waters, and resolving to go for a sailor. For in those days I had a firm belief, as many other strong boys have, of being born for a seaman. And indeed I had been in a boat nearly twice; but the second time mother found it out, and came and drew me back again; and after that she cried so badly, that I was forced to give my word to her to go no more without telling her.

But Betty Muxworthy spoke her mind quite in a different way about it, the while she was wringing my hosen, and clattering to the drying-horse.

‘Zailor, ees fai! ay and zarve un raight. Her can’t kape out o’ the watter here, whur a’ must goo vor to vaind un, zame as a gurt to-ad squalloping, and mux up till I be wore out, I be, wi’ the very saight of ‘s braiches. How wil un ever baide aboard zhip, wi’ the watter zinging out under un, and comin’ up splash when the wind blow. Latt un goo, missus, latt un goo, zay I for wan, and old Davy wash his clouts for un.’

And this discourse of Betty’s tended more than my mother’s prayers, I fear, to keep me from going. For I hated Betty in those days, as children always hate a cross servant, and often get fond of a false one. But Betty, like many active women, was false by her crossness only; thinking it just for the moment perhaps, and rushing away with a bucket; ready to stick to it, like a clenched nail, if beaten the wrong way with argument; but melting over it, if you left her, as stinging soap, left along in a basin, spreads all abroad without bubbling.

But all this is beyond the children, and beyond me too for that matter, even now in ripe experience; for I never did know what women mean, and never shall except when they tell me, if that be in their power. Now let that question pass. For although I am now in a place of some authority, I have observed that no one ever listens to me, when I attempt to lay down the law; but all are waiting with open ears until I do enforce it. And so methinks he who reads a history cares not much for the wisdom or folly of the writer (knowing well that the former is far less than his own, and the latter vastly greater), but hurries to know what the people did, and how they got on about it. And this I can tell, if any one can, having been myself in the thick of it.

The fright I had taken that night in Glen Doone satisfied me for a long time thereafter; and I took good care not to venture even in the fields and woods of the outer farm, without John Fry for company. John was greatly surprised and pleased at the value I now set upon him; until, what betwixt the desire to vaunt and the longing to talk things over, I gradually laid bare to him nearly all that had befallen me; except, indeed, about Lorna, whom a sort of shame kept me from mentioning. Not that I did not think of her, and wish very often to see her again; but of course I was only a boy as yet, and therefore inclined to despise young girls, as being unable to do anything, and only meant to listen to orders. And when I got along with the other boys, that was how we always spoke of them, if we deigned to speak at all, as beings of a lower order, only good enough to run errands for us, and to nurse boy-babies.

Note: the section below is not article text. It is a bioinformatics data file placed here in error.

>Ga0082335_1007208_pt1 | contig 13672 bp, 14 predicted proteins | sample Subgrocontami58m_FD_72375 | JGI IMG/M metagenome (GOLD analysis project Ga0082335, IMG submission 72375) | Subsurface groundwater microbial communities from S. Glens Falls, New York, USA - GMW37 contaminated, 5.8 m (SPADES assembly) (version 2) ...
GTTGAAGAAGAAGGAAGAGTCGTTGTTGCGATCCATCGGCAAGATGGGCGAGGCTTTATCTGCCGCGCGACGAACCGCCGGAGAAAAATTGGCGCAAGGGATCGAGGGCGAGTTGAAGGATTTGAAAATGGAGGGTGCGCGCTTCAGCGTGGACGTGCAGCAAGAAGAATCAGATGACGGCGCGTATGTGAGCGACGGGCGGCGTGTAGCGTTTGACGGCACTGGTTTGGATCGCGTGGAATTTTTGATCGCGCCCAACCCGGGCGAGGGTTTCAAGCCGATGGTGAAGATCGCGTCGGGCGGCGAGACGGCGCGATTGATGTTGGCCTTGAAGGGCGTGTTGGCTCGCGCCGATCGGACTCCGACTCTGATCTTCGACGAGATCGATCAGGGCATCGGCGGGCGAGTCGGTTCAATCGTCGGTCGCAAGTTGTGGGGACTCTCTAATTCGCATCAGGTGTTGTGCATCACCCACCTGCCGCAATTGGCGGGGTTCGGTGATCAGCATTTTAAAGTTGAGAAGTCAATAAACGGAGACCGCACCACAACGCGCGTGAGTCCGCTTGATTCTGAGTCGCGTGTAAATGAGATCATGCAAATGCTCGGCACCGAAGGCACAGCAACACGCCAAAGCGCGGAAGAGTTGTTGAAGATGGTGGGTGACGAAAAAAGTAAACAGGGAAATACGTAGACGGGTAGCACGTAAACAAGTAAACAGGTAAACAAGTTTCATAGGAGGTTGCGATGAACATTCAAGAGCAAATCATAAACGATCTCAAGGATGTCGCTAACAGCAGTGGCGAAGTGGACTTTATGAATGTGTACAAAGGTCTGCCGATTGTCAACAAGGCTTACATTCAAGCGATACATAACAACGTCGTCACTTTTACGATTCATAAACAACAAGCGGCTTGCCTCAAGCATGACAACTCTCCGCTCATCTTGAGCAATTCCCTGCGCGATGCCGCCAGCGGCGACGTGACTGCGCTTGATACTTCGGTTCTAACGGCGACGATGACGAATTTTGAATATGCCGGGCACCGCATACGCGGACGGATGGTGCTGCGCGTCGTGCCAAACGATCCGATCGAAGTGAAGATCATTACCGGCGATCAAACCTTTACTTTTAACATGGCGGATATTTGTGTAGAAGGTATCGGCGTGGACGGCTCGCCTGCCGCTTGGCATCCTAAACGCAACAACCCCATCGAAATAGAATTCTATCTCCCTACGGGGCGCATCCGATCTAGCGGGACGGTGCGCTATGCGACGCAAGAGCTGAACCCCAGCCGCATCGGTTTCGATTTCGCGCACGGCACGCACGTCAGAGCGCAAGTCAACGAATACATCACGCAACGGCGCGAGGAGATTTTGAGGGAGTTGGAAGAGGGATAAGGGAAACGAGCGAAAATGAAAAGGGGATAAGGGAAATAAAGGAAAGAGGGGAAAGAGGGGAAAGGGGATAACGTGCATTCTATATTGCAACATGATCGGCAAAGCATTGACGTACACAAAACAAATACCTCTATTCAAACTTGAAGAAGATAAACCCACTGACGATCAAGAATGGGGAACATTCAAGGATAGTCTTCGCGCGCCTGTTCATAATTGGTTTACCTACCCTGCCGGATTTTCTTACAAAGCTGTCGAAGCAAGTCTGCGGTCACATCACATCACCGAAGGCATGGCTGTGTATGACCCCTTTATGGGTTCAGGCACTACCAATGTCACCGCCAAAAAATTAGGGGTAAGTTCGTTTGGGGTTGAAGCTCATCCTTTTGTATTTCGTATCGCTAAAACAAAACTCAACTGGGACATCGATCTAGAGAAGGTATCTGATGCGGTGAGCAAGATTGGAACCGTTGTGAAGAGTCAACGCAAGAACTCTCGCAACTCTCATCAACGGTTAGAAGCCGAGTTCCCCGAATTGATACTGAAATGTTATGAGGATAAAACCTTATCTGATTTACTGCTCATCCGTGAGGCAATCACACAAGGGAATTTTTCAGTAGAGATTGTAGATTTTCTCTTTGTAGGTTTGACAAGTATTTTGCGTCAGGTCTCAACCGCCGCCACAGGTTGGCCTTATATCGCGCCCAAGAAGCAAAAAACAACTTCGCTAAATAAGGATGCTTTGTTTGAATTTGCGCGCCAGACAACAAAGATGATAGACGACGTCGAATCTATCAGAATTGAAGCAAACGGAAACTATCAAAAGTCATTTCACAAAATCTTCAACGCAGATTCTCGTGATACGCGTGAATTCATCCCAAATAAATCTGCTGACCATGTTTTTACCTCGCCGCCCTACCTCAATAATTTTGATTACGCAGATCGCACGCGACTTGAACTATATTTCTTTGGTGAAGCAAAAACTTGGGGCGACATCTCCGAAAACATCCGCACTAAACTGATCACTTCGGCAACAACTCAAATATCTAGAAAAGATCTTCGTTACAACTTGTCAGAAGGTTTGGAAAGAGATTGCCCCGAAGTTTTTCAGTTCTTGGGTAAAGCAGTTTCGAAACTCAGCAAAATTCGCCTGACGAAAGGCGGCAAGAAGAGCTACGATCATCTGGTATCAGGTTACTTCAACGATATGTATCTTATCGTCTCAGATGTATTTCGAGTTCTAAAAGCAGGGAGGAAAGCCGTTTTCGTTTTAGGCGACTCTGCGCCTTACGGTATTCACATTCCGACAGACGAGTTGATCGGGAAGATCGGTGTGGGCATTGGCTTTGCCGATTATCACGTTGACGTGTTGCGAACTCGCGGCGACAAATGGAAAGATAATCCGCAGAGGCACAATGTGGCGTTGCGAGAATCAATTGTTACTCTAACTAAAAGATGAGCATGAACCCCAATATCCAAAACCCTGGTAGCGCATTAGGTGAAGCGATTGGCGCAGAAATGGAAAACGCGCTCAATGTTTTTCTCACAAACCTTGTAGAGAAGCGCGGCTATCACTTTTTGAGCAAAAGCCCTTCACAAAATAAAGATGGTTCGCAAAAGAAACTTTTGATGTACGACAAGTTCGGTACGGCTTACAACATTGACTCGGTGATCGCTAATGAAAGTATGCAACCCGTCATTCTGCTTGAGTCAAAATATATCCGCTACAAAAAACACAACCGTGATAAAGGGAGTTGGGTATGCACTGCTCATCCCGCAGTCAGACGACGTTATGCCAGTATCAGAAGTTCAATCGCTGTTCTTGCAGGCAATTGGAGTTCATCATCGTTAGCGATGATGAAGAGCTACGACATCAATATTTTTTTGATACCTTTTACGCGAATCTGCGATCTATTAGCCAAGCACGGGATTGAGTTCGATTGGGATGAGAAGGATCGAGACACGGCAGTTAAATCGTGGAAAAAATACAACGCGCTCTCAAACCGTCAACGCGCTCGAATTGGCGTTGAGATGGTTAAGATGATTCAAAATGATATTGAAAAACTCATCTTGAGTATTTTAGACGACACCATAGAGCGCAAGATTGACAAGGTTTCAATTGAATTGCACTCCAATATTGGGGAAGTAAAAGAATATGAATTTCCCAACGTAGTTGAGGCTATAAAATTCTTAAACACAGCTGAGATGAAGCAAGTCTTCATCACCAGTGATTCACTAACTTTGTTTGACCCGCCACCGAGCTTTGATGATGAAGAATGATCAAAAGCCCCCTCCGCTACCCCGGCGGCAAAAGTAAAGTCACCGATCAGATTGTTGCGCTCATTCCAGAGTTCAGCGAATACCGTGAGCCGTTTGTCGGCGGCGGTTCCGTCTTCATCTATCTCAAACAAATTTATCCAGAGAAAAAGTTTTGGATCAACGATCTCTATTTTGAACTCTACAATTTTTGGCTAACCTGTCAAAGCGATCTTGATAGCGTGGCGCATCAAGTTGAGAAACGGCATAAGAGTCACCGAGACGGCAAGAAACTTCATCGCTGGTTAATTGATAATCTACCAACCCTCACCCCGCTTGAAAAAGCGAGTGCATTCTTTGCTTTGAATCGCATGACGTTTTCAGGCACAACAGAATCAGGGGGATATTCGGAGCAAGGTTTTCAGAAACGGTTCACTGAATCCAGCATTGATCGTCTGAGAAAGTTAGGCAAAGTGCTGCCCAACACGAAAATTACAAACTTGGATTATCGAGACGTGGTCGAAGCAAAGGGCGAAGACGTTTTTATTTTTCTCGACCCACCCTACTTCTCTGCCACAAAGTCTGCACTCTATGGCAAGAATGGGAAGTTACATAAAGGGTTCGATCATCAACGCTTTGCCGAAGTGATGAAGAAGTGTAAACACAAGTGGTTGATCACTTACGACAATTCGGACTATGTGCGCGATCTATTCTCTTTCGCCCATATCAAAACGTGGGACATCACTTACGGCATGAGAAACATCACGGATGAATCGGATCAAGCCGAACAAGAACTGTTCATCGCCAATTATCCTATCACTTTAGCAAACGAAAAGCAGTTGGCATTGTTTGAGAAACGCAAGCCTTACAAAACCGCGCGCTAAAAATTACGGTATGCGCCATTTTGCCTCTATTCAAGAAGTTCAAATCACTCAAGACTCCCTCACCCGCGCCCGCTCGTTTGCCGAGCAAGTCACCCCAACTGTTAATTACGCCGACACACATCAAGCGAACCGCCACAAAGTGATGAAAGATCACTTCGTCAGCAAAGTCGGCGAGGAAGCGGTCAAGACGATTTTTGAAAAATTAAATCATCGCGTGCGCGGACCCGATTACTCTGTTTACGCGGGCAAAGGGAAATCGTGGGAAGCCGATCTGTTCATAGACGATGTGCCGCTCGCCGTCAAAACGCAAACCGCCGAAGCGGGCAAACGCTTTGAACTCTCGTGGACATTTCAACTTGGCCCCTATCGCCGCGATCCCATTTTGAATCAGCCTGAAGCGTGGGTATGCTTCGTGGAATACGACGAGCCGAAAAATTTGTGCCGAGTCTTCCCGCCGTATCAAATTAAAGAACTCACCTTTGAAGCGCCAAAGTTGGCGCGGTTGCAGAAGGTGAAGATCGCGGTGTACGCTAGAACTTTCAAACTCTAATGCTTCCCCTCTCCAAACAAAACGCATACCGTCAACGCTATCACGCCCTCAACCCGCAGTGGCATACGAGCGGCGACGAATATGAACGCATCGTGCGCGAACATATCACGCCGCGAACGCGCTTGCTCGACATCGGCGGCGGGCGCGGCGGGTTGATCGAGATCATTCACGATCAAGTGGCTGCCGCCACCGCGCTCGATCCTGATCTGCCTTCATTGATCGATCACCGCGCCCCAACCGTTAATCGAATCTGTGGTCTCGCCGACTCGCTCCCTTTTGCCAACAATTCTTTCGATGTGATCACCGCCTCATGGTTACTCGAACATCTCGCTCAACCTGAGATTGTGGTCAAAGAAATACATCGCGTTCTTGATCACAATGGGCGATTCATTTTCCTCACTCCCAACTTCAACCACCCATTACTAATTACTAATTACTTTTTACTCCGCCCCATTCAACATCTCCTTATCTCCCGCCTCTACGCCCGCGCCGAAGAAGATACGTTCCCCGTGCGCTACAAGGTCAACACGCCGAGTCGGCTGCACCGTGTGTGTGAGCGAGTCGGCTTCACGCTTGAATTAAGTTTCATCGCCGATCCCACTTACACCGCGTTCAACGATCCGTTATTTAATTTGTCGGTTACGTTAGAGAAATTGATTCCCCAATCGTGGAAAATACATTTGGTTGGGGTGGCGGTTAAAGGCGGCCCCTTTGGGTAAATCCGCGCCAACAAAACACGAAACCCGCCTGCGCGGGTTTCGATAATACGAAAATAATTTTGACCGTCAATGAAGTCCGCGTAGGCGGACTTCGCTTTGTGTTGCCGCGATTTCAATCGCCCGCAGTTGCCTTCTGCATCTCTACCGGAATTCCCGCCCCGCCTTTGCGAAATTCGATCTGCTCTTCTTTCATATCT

And yet my sister Annie was in truth a great deal more to me than all the boys of the parish, and of Brendon, and Countisbury, put together; although at the time I never dreamed it, and would have laughed if told so. Annie was of a pleasing face, and very gentle manner, almost like a lady some people said; but without any airs whatever, only trying to give satisfaction. And if she failed, she would go and weep, without letting any one know it, believing the fault to be all her own, when mostly it was of others. But if she succeeded in pleasing you, it was beautiful to see her smile, and stroke her soft chin in a way of her own, which she always used when taking note how to do the right thing again for you. And then her cheeks had a bright clear pink, and her eyes were as blue as the sky in spring, and she stood as upright as a young apple-tree, and no one could help but smile at her, and pat her brown curls approvingly; whereupon she always curtseyed. For she never tried to look away when honest people gazed at her; and even in the court-yard she would come and help to take your saddle, and tell (without your asking her) what there was for dinner.

  By PanEris using Melati.

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